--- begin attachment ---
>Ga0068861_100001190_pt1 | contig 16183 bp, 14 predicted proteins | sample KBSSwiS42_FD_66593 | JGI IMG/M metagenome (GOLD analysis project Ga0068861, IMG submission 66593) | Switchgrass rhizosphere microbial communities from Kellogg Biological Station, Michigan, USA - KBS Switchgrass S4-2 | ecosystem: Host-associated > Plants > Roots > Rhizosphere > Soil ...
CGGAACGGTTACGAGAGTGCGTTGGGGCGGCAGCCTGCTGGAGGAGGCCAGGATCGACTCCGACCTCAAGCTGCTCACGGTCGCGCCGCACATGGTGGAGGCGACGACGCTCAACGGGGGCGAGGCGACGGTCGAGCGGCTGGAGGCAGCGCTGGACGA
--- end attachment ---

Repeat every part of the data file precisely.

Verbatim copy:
>Ga0068861_100001190_pt1 | contig 16183 bp, 14 predicted proteins | sample KBSSwiS42_FD_66593 | JGI IMG/M metagenome (GOLD analysis project Ga0068861, IMG submission 66593) | Switchgrass rhizosphere microbial communities from Kellogg Biological Station, Michigan, USA - KBS Switchgrass S4-2 | ecosystem: Host-associated > Plants > Roots > Rhizosphere > Soil ...
CGGAACGGTTACGAGAGTGCGTTGGGGCGGCAGCCTGCTGGAGGAGGCCAGGATCGACTCCGACCTCAAGCTGCTCACGGTCGCGCCGCACATGGTGGAGGCGACGACGCTCAACGGGGGCGAGGCGACGGTCGAGCGGCTGGAGGCAGCGCTGGACGA